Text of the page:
I want to take this opportunity to recognize the tremendous leadership that benefits rural Minnesota communities every day. Over the last several months, our Blandin team has completed work with one set of four Blandin Broadband Communities (BBCs) and launched initiatives with a new cohort of six BBCs to develop and implement community technology projects using the Intelligent Community model as a framework to improve broadband, address digital inclusion, develop workforce, spur innovation and support community engagement. The BBC program is all about “What is going to be different with broadband?” At the same time, we are midway through the Community Broadband Resources: Accelerate! program that focuses intensely on how our four participating communities can get better broadband. Both programs have proven effective over the years – the BBC program (originally MIRC Demonstration Communities) was recognized by both the MN High Tech Association and the Economic Development Association of Minnesota for excellence. The Accelerate! program helped two of the original four participating communities receive almost $6 million in grants before the 14 week program was even completed!
Our Blandin team provides some pretty good assistance, but nothing would be possible without the community leaders – elected, staff, and volunteers that devote countless hours to these initiatives. Few of these leaders know much about broadband when they begin this journey, but they excel in learning, teaching, motivating, encouraging, tracking, reporting, and doing – creating opportunities and positive results for their community. I have a memory bank full of these leaders and I think of them often, stirred by a trip through their town, a similar personality or incident.
For those of you long in the trenches, I want to thank you for your efforts and commitment. For those of you new in community initiatives, know that you can make a tremendous difference, both in the short and long term success of your community. I have forgotten who first told a crowd of leaders, “In rural areas, you do not need a title, just start doing things!” And as Bernadine often says “Bring a friend.” That is true now more than ever. Keep up the good work!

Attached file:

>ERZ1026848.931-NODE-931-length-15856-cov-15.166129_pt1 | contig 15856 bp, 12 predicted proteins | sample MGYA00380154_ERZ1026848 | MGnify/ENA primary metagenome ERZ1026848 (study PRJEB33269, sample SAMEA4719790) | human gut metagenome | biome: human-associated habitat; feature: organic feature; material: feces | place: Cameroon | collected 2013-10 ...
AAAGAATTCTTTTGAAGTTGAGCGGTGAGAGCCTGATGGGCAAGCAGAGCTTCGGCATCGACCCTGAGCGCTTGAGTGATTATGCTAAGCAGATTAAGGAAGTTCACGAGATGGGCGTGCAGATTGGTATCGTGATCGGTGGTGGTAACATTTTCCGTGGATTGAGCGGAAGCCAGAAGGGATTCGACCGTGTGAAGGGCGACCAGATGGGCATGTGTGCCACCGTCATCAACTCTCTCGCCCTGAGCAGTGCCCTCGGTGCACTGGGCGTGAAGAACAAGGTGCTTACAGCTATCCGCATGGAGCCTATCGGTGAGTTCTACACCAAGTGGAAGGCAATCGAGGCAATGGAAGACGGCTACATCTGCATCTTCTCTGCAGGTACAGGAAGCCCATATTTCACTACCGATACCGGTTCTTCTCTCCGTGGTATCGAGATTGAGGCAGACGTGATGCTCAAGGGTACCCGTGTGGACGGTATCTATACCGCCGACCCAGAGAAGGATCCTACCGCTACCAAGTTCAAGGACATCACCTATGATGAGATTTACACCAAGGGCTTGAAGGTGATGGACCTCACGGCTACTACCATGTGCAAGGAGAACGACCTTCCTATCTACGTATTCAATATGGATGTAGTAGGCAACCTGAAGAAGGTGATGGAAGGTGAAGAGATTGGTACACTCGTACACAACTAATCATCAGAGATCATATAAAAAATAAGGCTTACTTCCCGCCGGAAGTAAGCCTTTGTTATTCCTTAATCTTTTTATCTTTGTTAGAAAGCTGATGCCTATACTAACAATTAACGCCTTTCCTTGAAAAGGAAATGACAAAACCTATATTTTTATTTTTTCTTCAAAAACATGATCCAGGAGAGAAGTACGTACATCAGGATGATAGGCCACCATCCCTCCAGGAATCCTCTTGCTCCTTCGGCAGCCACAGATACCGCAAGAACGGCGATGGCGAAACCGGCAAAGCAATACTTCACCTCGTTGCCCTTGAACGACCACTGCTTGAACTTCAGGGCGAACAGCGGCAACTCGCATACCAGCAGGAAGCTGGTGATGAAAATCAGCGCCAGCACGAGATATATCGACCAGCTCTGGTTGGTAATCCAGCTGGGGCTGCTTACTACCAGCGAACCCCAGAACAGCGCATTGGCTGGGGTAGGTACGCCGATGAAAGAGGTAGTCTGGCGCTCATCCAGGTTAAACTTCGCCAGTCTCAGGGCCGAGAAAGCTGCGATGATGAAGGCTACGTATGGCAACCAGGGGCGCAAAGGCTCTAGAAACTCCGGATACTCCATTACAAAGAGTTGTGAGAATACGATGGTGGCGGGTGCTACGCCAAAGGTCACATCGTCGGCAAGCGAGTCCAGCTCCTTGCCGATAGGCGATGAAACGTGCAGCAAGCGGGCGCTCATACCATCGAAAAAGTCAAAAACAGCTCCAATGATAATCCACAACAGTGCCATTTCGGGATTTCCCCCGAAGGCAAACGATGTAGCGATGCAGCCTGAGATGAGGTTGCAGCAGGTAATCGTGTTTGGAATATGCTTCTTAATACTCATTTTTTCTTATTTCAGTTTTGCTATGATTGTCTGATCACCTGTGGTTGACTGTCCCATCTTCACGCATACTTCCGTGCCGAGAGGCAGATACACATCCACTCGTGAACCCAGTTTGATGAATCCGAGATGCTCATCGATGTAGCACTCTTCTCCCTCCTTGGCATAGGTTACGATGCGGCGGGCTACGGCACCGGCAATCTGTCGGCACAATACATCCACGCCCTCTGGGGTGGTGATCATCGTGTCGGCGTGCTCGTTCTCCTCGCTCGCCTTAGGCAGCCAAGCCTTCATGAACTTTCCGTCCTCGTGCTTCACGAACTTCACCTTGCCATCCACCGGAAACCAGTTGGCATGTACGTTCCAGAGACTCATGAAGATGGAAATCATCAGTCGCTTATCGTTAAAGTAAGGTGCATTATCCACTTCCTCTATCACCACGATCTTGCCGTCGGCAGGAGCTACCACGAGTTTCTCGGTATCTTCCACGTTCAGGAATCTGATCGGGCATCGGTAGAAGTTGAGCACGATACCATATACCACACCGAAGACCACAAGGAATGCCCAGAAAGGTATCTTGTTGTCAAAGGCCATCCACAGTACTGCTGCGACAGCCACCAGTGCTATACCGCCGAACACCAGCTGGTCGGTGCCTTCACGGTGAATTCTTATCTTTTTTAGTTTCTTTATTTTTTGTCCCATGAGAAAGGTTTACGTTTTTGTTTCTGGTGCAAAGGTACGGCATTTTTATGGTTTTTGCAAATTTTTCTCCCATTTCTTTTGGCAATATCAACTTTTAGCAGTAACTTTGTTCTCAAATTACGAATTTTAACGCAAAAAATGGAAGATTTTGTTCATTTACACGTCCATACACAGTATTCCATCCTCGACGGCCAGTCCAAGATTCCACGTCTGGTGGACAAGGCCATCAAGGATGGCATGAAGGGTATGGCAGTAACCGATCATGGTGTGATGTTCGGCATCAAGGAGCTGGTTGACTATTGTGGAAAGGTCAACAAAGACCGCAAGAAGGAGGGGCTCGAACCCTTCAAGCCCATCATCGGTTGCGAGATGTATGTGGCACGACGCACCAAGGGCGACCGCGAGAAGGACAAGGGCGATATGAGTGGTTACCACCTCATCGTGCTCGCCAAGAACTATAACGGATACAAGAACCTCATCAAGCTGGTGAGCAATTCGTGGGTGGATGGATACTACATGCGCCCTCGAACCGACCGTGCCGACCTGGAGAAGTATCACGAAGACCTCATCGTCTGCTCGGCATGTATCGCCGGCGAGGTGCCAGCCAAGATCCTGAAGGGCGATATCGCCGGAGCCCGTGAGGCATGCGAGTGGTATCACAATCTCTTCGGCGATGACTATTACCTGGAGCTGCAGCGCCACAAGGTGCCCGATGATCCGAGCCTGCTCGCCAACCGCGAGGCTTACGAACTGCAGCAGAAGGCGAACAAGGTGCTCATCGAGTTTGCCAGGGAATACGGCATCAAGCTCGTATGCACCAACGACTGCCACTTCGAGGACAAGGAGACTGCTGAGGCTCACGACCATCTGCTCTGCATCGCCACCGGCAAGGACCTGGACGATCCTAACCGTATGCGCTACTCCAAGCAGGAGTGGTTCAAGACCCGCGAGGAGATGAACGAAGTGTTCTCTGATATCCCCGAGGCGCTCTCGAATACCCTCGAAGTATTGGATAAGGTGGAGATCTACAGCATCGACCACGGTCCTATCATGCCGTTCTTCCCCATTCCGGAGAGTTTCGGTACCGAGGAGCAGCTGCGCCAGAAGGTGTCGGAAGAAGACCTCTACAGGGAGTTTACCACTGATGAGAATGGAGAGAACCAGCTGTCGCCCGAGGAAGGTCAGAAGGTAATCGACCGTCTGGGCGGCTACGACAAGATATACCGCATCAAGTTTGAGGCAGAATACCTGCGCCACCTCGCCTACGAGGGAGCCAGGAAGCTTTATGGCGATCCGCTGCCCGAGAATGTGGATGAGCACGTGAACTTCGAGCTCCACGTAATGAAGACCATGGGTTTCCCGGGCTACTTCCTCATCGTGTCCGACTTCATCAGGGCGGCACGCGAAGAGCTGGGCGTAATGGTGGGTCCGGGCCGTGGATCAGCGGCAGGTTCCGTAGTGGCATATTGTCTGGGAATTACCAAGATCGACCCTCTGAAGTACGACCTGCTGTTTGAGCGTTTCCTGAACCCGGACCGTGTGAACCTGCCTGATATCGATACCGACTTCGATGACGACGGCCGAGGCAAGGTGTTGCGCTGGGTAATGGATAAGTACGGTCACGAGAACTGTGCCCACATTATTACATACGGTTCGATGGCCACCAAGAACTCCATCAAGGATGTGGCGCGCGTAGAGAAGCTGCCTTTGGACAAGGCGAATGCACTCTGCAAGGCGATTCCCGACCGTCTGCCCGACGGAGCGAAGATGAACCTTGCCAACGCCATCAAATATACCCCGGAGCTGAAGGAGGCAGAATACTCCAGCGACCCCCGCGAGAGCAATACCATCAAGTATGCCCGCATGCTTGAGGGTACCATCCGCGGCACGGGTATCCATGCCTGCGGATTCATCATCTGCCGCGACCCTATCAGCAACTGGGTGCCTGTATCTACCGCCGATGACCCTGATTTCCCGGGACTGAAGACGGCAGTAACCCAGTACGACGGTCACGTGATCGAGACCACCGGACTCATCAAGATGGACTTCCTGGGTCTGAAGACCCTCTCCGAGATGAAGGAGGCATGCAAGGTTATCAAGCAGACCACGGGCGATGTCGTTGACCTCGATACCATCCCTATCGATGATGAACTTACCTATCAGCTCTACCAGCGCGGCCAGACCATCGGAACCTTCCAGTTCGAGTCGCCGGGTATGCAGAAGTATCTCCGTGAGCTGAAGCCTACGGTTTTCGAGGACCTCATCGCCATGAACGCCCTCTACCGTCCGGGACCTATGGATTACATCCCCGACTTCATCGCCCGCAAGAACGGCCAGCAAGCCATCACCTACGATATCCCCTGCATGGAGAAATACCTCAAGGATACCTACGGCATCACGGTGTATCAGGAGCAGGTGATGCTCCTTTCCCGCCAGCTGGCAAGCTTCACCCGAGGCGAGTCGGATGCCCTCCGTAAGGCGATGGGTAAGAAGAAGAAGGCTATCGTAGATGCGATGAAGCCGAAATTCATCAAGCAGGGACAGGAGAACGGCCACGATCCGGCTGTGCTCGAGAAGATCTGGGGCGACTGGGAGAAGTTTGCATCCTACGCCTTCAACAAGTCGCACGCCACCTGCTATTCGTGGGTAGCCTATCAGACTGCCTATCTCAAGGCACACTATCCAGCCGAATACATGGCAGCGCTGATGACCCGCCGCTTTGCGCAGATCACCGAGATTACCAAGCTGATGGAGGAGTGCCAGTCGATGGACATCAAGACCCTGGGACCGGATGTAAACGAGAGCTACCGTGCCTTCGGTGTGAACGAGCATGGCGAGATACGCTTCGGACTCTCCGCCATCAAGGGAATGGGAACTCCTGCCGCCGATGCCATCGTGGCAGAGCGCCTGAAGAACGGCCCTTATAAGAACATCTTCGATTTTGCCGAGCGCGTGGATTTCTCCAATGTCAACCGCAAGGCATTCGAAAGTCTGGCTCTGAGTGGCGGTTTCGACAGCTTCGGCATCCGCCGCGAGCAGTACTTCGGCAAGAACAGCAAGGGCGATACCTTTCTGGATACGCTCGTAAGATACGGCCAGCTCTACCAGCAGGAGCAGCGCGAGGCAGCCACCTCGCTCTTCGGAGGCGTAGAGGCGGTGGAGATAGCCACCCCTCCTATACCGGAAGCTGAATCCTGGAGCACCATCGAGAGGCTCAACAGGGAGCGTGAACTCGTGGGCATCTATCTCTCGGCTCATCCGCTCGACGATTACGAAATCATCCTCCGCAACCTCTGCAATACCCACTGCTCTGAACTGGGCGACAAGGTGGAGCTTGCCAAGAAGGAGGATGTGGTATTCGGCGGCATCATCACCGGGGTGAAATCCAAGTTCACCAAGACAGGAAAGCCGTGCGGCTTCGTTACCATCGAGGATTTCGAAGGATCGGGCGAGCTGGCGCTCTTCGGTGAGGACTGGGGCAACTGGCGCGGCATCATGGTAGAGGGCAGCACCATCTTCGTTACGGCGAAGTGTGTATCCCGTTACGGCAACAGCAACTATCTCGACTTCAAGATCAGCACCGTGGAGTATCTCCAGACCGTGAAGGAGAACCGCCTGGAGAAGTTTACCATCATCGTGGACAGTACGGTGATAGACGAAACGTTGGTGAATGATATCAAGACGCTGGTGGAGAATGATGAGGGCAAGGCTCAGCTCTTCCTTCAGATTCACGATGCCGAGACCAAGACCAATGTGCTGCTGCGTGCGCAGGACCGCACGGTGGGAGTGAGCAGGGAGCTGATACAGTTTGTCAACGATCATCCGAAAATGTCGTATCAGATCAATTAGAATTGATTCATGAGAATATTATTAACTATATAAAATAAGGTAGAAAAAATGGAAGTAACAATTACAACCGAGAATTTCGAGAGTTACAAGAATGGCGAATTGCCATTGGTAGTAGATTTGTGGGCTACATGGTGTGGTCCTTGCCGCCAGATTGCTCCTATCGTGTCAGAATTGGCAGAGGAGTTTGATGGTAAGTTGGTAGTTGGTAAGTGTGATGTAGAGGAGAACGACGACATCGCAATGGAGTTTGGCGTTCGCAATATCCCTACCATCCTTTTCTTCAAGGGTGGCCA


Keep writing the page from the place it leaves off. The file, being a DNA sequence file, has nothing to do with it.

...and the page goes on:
The University of Minnesota Extension Center for Community Vitality educators help communities navigate their futures. Bill Coleman has been working with them to create short micro-learning videos that highlight economic and community development emerging ideas, new research, best practices and lessons learned.
By January 2023, many of the decisions affecting long-term rural broadband investment and deployment decisions will be made. Local governments will have allocated their ARPA dollars. States will have created and begun implementing their BEAD plans. NTIA will have awarded the funds from their Broadband Infrastructure, Tribal Broadband Connectivity and Connecting Minority Communities Programs. The FCC will have finalized their due diligence on RDOF funds. Everyone will have their own eligibility and technical requirements. It is hard to imagine how all of this chaos will turn out and even, harder to imagine that it will turn out as well as we hope. To quote famous railroad man Leonor Loree, “This is no way to run a railroad.”
The current broadband investment boom compares closely to the railroad boom of the late 19th Century. The federal government, led by President Lincoln, spurred private investment in the trans-continental railroads. Decisions made in Washington DC and in state capitols determined local futures. Communities invested their own precious local dollars with railroad developers with mixed results. There were many winners and losers, just like today. With the many positives of population and economic growth came monopolies, robber barons and swindlers as well as loss of tribal lands. The effects of these 19th Century decisions can still be seen on our US geography today. (As a side note, abandoned rail lines are now bike trails which demonstrates the ongoing value of infrastructure investment even if the long term benefits are drastically different than anticipated.)